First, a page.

Mimosa (Silk tree)
Albizia are called silk trees because of the exotic pink flowers which have delicate silky filaments. Because of this, the tree makes an interesting, if problematic bonsai. The tree is fast growing, deciduous, but short lived (10 - 20 years) and the leaves are huge, making it suitable for only large size or unconventional bonsai. In addition, when the flowers get wet, they turn into a gooey mess. The tree is called “mimosa” in the south, but should not be confused with the similar trees, Acacia baileyana and dealbata, which are called “mimosa” in Texas.
The tree has a low branching, open, spreading habit and delicate, lacy, almost fern-like foliage. Fragrant, silky, pink puffy pompom blooms, two inches in diameter, appear in abundance from late April to early July creating a spectacular sight. But the tree produces numerous seed pods and harbors insect (webworm) and disease (vascular wilt) problems.
It loves heat. Hardy in zones 6B - 9. Needs winter protection in the colder areas of its range to prevent die back.
Moderate to slightly dry. Do not ever get the flowers wet! Feeding: No information available.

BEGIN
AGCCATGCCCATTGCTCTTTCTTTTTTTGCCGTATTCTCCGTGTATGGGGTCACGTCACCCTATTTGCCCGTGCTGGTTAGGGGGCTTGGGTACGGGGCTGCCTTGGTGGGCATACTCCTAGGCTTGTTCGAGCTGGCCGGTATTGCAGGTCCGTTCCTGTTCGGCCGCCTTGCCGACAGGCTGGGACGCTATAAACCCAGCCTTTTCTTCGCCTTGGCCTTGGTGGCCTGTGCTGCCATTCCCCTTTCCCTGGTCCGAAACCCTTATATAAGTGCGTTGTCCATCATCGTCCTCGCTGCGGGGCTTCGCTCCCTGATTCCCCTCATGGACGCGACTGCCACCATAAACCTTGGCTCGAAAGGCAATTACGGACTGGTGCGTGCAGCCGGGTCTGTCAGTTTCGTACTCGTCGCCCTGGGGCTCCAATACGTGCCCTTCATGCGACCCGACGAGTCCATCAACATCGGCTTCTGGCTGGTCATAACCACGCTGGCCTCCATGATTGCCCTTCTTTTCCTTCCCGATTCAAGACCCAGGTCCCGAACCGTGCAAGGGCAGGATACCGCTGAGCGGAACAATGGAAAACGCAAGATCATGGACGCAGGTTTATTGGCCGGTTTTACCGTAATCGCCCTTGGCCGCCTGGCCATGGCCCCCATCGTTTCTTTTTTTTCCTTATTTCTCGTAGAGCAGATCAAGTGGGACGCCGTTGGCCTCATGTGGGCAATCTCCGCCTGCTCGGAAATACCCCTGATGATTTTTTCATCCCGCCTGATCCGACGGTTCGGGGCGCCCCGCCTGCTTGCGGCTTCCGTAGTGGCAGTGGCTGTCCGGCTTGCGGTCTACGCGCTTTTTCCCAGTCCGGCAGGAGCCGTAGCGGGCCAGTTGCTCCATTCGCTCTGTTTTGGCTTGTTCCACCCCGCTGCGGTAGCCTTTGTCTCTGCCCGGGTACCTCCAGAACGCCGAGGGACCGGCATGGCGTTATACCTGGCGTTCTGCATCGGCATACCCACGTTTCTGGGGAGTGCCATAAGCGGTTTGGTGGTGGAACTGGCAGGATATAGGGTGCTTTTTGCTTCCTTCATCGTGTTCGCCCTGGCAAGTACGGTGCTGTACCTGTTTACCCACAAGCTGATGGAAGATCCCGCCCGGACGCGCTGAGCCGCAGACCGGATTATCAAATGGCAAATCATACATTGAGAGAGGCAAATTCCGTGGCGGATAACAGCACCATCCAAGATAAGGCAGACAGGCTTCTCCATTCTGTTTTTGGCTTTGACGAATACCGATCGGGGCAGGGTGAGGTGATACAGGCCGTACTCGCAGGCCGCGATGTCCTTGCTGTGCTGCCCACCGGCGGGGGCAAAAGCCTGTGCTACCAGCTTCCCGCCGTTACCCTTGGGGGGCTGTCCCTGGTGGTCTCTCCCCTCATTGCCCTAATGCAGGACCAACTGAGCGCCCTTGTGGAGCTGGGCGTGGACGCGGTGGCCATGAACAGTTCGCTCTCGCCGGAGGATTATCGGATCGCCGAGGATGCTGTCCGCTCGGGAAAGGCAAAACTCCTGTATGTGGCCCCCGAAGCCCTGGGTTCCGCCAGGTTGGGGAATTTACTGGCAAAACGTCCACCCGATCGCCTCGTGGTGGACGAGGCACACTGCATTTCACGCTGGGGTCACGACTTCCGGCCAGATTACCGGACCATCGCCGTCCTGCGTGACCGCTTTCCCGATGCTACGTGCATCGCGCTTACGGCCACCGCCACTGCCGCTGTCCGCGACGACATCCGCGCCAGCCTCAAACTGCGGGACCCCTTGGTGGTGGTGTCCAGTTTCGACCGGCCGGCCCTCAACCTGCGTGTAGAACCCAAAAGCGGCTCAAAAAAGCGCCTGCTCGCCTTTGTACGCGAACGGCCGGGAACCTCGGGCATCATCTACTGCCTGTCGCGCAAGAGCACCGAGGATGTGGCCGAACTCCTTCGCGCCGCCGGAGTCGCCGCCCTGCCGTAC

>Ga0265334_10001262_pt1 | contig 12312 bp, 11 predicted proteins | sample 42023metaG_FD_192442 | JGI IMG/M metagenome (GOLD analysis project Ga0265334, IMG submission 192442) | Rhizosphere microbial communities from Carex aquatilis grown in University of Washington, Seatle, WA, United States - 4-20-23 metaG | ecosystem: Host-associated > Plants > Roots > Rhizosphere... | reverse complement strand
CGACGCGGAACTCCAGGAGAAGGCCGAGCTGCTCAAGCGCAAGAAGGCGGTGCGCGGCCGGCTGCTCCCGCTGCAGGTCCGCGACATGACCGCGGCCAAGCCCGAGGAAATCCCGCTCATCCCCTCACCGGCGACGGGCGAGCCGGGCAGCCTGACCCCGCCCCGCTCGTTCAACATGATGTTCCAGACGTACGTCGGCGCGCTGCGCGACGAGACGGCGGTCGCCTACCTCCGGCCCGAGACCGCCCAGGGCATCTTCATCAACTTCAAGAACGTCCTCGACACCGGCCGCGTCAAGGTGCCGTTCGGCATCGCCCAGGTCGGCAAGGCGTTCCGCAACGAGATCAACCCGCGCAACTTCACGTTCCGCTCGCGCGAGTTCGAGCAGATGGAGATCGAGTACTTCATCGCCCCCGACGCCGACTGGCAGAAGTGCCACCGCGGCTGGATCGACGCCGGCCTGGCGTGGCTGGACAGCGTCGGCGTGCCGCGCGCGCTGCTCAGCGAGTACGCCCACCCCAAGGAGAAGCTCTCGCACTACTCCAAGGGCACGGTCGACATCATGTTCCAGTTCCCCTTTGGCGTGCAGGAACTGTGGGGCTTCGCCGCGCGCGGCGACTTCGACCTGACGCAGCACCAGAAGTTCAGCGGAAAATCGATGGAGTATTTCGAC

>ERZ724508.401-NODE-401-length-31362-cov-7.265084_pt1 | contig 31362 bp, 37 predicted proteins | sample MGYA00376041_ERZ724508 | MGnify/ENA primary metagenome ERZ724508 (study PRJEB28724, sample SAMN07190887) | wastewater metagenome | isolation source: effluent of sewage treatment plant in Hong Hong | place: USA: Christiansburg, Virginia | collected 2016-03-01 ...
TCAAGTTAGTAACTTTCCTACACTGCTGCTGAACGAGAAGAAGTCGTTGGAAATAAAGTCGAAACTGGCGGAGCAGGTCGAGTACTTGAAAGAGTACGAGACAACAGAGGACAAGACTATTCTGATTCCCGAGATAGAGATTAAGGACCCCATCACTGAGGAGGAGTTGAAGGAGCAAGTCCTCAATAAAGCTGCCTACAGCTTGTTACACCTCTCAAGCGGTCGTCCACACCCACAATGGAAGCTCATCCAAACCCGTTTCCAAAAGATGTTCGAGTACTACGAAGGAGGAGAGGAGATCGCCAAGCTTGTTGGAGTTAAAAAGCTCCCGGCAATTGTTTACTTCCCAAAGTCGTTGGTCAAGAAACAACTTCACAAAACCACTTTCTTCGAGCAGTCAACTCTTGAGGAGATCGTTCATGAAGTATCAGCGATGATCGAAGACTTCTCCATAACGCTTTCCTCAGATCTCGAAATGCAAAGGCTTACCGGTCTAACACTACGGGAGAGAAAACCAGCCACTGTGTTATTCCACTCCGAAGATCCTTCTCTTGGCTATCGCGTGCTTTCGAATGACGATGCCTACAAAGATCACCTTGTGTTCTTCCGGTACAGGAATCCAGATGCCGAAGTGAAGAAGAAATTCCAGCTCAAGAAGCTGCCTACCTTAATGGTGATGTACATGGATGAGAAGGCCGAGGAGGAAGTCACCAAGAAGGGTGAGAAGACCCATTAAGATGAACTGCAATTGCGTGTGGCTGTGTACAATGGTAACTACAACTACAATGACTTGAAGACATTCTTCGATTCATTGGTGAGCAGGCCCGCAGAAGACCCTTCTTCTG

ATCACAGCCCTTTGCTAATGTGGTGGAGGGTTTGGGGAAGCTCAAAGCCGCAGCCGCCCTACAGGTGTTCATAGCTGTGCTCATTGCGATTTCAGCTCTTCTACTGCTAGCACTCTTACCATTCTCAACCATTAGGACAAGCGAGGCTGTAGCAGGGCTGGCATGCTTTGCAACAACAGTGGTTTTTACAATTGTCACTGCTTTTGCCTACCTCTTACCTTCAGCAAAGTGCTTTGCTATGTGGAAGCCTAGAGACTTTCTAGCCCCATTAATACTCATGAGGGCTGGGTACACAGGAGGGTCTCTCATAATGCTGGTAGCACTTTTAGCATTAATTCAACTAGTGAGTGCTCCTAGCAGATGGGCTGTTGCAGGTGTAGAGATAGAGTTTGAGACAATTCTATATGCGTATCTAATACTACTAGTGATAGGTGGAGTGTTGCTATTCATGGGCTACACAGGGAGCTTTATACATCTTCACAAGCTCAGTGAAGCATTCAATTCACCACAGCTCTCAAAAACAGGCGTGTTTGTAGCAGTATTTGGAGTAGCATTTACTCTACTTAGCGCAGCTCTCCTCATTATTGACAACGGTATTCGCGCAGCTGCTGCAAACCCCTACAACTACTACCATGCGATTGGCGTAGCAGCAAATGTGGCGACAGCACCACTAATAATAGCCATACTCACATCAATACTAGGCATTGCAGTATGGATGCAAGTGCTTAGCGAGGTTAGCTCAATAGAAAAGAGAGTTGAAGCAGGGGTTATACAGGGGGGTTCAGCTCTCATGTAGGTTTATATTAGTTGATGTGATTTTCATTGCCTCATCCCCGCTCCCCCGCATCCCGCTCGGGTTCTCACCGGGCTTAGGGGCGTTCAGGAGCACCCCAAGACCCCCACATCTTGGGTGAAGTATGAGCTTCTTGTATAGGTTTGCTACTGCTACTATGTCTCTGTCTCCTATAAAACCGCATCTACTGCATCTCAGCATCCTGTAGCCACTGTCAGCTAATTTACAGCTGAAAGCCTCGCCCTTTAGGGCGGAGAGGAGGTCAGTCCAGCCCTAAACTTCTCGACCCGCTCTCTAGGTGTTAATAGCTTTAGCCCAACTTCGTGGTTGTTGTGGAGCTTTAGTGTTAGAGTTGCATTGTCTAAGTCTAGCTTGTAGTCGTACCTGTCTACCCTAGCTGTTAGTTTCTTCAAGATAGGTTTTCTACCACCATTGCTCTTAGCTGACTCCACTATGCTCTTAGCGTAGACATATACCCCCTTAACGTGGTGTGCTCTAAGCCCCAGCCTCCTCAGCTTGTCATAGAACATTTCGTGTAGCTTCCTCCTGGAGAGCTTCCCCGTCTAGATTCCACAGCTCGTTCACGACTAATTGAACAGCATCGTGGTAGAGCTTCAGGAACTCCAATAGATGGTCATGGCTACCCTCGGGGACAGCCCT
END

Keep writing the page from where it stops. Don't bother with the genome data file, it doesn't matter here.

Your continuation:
Pruning and wiring:
Suitable for only large size or non-traditional bonsai, due to the large compound leaves. In nature, they often grow with multiple trunks, and thus may suggest this style in bonsai. Prune in winter or early spring as needed. Wire branches when relatively young, as the branches become quite brittle when old.
By seed. Soaking and scarification may be necessary, as with most legumes.
Grows best in well-drained soil, although tolerant of poor and alkaline soil. Repot in spring.
Pests and diseases:
Problems include cottony cushion scale, mites, Mimosa webworm.
Diseases Mimosa (Fusarium) wilt is quite a problem and is fatal. It can spread to adjacent Mimosa trees by root grafts.
Some species suitable for bonsai:
Albizia julibrissin: silk tree, mimosa - this tree grows to 40 feet, and has greenish-gray striped bark. Its compound leaves are huge - 12-18 inches. Although it is known as a hot weather tree, it actually grows as far north as Long Island.
Albizia julibrissin ‘Rosea’: A smaller variety, which grows only to 20 ft. and has smaller flowers; it may therefore be more suitable for bonsai.
USDA Fact Sheet ST-68
Compiled by members of the Internet Bonsai Club. Edited by Thomas L. Zane